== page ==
After the tough pandemic season, BYU men’s basketball focuses on “having fun in the gym”

Coach Mark Pope and the Cougars are aiming for a third straight Top 25 season.

(Leah Hogsten | The Salt Lake Tribune) Head coach of the Brigham Young University basketball team, Mark Pope (left), laughs with players Te’Jon Lucas (center) and Gideon George (right) at the BYU Broadcasting Center, October 21, 2021 .

If Alex Barcello could give Mark Pope a grade on how much joy the BYU men’s basketball coach brought to the gym last season, he would give a D-.

The coach now wants to improve that.

With a new basketball season approaching in Provo, Pope makes it a point to bring more fun into training and exercises.

“It has to be fun,” said Pope. “We have to be fun in this gym. It’s been a hallmark of our program since we’ve been together as employees. We did a bad job there last year so we really focus on that. … That doesn’t mean it won’t be difficult. That doesn’t mean we’re not pushing them like crazy, but it should be fun. “

The change in atmosphere is due in part to what has evolved over the past year and a half with the pandemic.

With a capacity of 19,000 people, the Marriott Center is by far the largest basketball arena in the West Coast Conference. (The next larger arena is the Alex G. Spanos Center at Pacific with a capacity of 6,150.)

Senior Gideon George paid his official visit to BYU when the Cougars defeated No. 2 Gonzaga in the final home game of the 2019-20 season. Fans stormed the pitch in Provo’s biggest win in years.

In a word, George described the scene as “epic”.

But last season the cougars were responsible for creating their own juice, playing in front of empty or mostly empty seats at the Marriott Center.

“I’ve never experienced such an atmosphere in my life. So I thought, ‘Wow, I hope to see that,’ ”George said, remembering that epic win over the Zags. “But with the pandemic everything was empty.”

The pandemic forced teams to isolate themselves in hotel rooms while playing away games and tournaments, including the NCAA tournament. The COVID-19 precautions challenged almost everyone in one way or another, but also caused major changes in college sports.

The WCC was hit hard at the beginning of the conference play – especially when it came to the California teams – with cancellations and postponements.

Compared to the team a year ago, however, the team’s mental strength is much stronger now, believes Caleb Lohner in his sophomore year.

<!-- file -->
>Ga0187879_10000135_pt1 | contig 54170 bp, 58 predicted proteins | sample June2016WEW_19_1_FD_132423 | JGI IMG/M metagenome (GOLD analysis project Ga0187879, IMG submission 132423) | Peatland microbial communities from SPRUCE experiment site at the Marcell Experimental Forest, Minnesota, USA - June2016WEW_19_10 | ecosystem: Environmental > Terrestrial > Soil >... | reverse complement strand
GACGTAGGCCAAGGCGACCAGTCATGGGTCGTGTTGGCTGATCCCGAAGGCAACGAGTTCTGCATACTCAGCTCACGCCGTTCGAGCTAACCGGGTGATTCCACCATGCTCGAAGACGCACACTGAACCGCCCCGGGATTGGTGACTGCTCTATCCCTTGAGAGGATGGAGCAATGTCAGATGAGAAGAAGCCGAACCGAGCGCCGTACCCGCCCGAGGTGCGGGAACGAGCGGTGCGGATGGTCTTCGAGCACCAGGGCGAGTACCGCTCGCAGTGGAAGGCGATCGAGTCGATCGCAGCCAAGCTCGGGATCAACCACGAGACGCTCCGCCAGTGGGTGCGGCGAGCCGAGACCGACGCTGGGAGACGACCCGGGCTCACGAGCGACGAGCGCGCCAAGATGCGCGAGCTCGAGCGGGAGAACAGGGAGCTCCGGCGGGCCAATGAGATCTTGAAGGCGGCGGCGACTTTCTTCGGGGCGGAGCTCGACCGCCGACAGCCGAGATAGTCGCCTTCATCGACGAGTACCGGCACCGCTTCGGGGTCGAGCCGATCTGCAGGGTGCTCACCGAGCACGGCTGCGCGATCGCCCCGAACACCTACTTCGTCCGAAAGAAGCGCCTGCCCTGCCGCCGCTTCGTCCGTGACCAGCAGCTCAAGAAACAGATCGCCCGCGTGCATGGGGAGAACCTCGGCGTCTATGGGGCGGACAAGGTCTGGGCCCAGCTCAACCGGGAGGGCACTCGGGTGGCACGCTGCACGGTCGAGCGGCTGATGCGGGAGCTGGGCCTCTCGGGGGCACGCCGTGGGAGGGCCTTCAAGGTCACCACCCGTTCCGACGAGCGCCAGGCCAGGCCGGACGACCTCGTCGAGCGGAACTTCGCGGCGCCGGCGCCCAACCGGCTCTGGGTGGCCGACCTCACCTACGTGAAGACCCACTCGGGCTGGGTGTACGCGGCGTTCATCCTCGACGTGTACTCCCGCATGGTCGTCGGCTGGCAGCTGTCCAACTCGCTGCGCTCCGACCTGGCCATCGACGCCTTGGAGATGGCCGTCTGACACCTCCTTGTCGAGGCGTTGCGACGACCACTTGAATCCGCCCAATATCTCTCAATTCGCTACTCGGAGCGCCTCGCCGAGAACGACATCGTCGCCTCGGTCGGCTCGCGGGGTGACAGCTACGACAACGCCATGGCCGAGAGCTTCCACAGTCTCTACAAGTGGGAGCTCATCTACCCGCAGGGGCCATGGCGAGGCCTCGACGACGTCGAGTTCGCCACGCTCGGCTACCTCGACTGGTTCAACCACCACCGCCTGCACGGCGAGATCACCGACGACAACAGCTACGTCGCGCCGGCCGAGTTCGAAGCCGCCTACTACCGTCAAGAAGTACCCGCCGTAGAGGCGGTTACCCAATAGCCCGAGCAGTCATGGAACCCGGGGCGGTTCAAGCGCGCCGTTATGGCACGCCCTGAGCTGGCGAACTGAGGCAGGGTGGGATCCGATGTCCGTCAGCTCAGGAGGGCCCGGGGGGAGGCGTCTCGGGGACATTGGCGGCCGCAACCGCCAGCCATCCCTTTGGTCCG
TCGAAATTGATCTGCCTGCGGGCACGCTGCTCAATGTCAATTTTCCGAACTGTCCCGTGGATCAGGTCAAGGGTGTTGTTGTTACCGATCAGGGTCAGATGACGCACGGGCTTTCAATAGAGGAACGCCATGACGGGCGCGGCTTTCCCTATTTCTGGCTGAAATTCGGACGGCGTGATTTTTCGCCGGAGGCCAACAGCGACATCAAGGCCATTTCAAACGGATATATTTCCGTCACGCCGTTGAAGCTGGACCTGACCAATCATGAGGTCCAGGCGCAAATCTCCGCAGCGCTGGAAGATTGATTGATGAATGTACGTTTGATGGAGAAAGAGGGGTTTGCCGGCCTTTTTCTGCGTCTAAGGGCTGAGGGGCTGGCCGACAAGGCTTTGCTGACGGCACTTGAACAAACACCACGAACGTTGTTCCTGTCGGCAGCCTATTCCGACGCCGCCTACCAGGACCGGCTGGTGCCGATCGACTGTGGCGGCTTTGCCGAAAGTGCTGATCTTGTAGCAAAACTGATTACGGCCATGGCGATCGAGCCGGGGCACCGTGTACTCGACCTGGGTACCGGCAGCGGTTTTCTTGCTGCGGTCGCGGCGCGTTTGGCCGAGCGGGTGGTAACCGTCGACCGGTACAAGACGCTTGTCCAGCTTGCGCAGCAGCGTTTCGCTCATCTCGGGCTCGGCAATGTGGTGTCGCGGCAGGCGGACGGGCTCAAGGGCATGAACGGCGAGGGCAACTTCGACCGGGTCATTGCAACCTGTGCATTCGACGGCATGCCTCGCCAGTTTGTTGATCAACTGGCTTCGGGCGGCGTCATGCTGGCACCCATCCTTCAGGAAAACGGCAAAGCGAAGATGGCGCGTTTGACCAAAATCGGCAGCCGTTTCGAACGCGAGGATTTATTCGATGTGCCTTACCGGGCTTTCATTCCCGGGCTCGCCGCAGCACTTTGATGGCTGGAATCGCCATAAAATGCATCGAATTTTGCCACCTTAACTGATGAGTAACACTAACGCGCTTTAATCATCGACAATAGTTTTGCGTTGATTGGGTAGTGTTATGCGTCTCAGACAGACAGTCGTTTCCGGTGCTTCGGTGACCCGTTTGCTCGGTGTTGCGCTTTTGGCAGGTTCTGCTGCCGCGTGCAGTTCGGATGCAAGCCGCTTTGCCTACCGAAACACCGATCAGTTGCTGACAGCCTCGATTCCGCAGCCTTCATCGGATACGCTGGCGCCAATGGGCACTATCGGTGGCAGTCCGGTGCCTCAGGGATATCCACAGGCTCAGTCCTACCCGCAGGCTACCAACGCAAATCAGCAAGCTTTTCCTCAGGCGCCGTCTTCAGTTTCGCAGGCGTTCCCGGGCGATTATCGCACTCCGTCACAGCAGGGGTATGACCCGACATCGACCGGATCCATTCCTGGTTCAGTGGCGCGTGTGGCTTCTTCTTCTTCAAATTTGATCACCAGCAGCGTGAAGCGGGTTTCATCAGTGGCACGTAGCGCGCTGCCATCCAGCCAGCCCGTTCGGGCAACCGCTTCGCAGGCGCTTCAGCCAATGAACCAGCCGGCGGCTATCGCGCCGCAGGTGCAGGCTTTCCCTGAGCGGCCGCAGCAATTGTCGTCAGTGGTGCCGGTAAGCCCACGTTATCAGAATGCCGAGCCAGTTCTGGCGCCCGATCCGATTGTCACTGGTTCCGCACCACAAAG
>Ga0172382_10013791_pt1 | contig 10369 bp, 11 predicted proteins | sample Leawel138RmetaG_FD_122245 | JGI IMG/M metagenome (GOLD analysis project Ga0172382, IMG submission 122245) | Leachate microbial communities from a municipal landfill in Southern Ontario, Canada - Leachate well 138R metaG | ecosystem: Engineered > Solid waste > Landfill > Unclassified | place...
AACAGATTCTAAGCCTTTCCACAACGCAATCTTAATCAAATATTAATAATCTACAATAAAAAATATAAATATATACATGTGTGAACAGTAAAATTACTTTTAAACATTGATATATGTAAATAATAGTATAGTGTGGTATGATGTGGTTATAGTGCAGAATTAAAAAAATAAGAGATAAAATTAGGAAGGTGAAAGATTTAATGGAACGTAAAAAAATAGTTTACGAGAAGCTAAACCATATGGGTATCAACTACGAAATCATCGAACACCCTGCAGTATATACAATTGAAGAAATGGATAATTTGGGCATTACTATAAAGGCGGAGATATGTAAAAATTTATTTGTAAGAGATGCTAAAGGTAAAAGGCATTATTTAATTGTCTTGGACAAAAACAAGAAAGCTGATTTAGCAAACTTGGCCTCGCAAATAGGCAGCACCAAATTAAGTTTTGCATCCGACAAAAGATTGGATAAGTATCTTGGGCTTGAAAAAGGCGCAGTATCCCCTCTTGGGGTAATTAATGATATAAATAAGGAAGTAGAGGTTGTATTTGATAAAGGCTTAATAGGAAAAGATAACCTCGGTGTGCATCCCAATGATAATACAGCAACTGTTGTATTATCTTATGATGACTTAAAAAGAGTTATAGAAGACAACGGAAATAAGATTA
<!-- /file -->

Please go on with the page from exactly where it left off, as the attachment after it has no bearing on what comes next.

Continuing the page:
“When you have fun in the gym and have fun,” says Lohner. “Nothing else should matter. At the end of the day, when you are really having fun with your team and you actually get better at it, I think it gives the team and the players some peace of mind just knowing, “Hey, we’re having” fun. We have fun in the team – we will be a good basketball team. “

Enjoying the gym is one of BYU’s top priorities this year as the Pope enters its third year at the helm and the Cougars look for a third straight top 25 and a consecutive NCAA tournament appearance.

The staff actually created a wall of words of words and sayings that the team believes in and wants to focus on this year, including “on time,” “relentless,” “getting better every day,” and more. Barcello said there might be 20 different sentences there.

“The coach always presents us with various challenges, such as how we can concentrate on this wall of words and how to implement it, which he has set up there for us and the coaching staff,” said Barcello. “But I would say to follow those in attitude [and] Exertion every day. How good are you at a teammate? Do you perform 100% when you step on the floor? “

Although the majority of the nation has reopened and developed a sense of normalcy over the course of the pandemic, the Cougars recently had a scramble where they faced a new dilemma that they hadn’t addressed last season.

Just days before the scrimmage, Pope said staff learned that only vaccinated players could participate and play. Although a staff member said the majority of the team was fully vaccinated, the vaccination rule forced the cougars to leave some of their cadre behind.

“We didn’t spend time complaining that it wasn’t our entire team,” said Pope. “We just said, ‘Hey, let’s keep going. Now we’re going to find a way to win that way. ‘ I think we just have a lot of practice doing that. I think we just get better with practice. The other thing I learned from this deal is that the joy of sports culture is really huge for me. “

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